Sunday, October 28, 2018

It's time to play Vincent Price Tag!

A month ago, my friend Derek Koch (of Monster Kid Radio, a podcast you need to check out) posted his answers to Vincent Price Tag on his YouTube channel (you can see his responses here) and tagged me to play along.  Of course, it  was bad timing for me, as THE MOST WONDERFUL TIME OF THE YEAR was gearing up and I was swamped with posting all the events happening under The Shadow Over Portland during October.  But now, I've got the time to post my answers to his request.  So, time for Vincent Price Tag!

1) What is your favorite Vincent Price horror film?

Wow, nothing better than starting with one of the hardest questions you could as me about Vincent Price.  So many of his horror films are favorites of mine, it's hard to narrow it down to just one.

I love his work with William Castle, his Poe films with Roger Corman, and his two turns as Phibes.  I have to say, Theater of Blood is just amazing and high on my favorite list, as the film allows him to play Shakespeare characters while dispatching the critics that derided his performances (bit of poetic justice in that one).  But I'm going to reach into his work with Corman and chose The Pit and the Pendulum.

Price plays Nicholas Median, a man tormented by his past and the death of his wife, Elizabeth (Barbara Steele) in his father's torture chamber.  As the film plays out, we discover Elizabeth's death is part of a scheme to drive Nicholas insane, but the plot has some unexpected side effects, as Nicholas begins channeling the personality of his father and reactivates the tools in the dungeon, including the massive pendulum.

I'm choosing this film for Price's performance.  He's terrific playing a man tortured by his family history and its effects on his life, but that's no surprise.  He played a similar character in House of Usher a year earlier.  And his performance in 1963's The Haunted Palace, based on H. P. Lovecraft's The Case of Charles Dexter Ward, echoes his work here, as a good man influenced (okay, possessed) by the spirit of an evil ancestor.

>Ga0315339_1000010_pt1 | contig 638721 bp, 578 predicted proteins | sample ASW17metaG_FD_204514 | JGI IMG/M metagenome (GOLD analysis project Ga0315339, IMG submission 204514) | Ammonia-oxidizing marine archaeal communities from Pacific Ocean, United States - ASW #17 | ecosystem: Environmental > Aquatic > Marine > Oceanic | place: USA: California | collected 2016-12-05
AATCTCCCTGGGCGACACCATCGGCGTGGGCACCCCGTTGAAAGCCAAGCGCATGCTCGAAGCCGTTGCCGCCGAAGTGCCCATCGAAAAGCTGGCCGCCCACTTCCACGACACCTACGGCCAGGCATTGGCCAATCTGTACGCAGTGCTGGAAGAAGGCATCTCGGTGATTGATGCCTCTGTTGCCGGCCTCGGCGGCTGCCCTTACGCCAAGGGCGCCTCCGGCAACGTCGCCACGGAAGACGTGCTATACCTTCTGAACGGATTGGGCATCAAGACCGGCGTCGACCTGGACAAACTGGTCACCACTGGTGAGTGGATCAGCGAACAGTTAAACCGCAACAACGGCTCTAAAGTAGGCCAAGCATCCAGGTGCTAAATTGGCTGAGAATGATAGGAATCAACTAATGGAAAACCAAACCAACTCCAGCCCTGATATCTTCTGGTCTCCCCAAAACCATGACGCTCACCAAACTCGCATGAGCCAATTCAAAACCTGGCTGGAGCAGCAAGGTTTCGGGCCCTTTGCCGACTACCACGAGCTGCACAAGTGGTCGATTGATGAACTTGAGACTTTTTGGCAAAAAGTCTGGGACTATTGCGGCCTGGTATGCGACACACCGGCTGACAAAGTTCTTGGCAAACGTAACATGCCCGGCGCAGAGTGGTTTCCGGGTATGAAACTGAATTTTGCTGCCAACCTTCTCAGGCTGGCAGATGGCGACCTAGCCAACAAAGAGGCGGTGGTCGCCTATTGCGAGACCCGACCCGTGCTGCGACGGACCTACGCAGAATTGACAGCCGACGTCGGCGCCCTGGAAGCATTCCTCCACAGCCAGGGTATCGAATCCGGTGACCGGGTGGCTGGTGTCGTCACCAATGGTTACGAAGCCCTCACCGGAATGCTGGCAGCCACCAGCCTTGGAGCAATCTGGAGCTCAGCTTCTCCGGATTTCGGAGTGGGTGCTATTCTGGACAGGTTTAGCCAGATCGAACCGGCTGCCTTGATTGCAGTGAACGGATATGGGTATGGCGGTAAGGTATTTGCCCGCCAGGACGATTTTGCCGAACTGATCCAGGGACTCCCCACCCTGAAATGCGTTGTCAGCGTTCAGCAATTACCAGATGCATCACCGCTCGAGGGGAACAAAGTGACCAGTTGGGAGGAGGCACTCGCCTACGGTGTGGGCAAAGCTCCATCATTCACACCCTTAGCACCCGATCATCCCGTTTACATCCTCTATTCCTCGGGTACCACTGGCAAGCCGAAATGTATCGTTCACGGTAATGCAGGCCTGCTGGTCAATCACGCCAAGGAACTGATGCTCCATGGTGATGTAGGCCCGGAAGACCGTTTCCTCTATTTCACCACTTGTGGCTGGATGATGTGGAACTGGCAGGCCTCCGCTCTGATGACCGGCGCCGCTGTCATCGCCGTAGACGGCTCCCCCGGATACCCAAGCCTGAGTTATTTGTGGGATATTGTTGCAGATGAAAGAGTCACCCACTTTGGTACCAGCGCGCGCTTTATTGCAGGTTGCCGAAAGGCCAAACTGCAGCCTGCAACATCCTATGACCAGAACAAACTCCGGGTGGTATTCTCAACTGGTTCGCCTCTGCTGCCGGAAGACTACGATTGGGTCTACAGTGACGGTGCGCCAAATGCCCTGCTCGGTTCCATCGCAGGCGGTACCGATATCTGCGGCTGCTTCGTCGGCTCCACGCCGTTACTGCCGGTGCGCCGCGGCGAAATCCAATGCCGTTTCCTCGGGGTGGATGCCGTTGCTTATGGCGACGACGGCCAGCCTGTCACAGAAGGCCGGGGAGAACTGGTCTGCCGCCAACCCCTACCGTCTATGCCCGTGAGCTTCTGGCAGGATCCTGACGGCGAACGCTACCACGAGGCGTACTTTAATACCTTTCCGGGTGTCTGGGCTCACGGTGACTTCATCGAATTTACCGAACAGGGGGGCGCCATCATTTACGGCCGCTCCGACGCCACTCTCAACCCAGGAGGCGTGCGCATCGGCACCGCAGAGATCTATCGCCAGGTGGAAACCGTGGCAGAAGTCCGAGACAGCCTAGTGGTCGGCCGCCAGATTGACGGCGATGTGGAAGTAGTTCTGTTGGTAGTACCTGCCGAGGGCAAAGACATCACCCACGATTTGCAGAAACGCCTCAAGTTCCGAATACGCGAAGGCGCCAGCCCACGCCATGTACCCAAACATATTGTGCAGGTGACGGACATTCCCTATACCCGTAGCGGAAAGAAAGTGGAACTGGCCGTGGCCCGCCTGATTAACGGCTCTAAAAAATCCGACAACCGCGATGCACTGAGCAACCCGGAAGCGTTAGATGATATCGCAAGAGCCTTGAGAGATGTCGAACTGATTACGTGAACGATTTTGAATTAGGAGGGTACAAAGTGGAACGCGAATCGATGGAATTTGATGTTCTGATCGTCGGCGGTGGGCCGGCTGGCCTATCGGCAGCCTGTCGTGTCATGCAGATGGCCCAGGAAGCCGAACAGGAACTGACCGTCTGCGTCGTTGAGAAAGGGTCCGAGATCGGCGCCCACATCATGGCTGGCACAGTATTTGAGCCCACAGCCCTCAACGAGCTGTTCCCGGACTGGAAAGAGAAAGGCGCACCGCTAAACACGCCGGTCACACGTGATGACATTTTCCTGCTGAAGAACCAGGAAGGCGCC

You wanted me crazy, you got me at my craziness!

But it's the change he undergoes from victim to villain in this film that elevates this film to the top of my list.  After he's driven insane, Price's pitiful laughter turns maniacal with such conviction, it's chilling.  And his physical performance sells the change.  It's one of the best scenes in all the Poe films, and one of Price's finest moments.  And the final shot still sends chills down my spine.  If you haven't seen this film, stop reading this and watch it!

2) What is your favorite Vincent Price non-horror film?

You might think this would be easier to answer, but it's not.  Is The Fly and The Last Man on Earth horror or sci fi?  Is The House on Haunted Hill and The Bat more a thriller than a horror film?  Well, those are all candidates for non-horror favorites in my mind, but I'm going to go with his brief performance in Edward Scissorhands.

He's not onscreen for long, but he makes the most of his role.  His death scene is SO GOOD, it's impossible not to feel his pain upon leaving his creation/surrogate son incomplete.  It's a heartbreaking moment, not just for the titular character, but the audience as well.

I'm not crying, you're crying!

It's not easy picking any Price role as your favorite, as he's always so good.  But for some reason, this one hits me every damn time.

3) Who would win in a fight between Vincent Price, Peter Cushing and Christopher Lee?

You have no idea how much I would pay to see a movie with Price, Cushing and Lee battling it out.  It would be an EPIC struggle, but I suspect Price would come out on top, if the combat wasn't limited to strict physical might.

Let's be honest, Lee would win a physical contest with little effort.  Anyone who doesn't have to imagine the sound of a knife entering someone's back knows how to win a physical confrontation.  And Lee's just so damn imposing, it's going to put his opponents at a severe disadvantage.

Not that Cushing couldn't hold his own.  He might not be the powerhouse Lee is, but he's scrappy and not afraid to mix it up, should the occasion arise.

Amazing how such good friends could beat the crap
out of each other in front of the camera.

Price never showed any ability in a physical altercation in his roles, but he's smart and a great manipulator.  His roles as Dr. Phibes, Frederick Loren and Edward Lionheart shows he can set up events to his favor.  I see this battle ending up between Lee and Cushing, with Price sitting on the sidelines, sipping champagne and admiring his work setting up the battle and waiting to take out the weakened victor.  That would be so Price-like.

Never mind those two beating each other up in the corner,
my dear.  More champagne?

4) What was the better Vincent Price contribution to a musical album - his work on Michael Jackson's Thriller or his participation on Alice Cooper's Welcome to My Nightmare?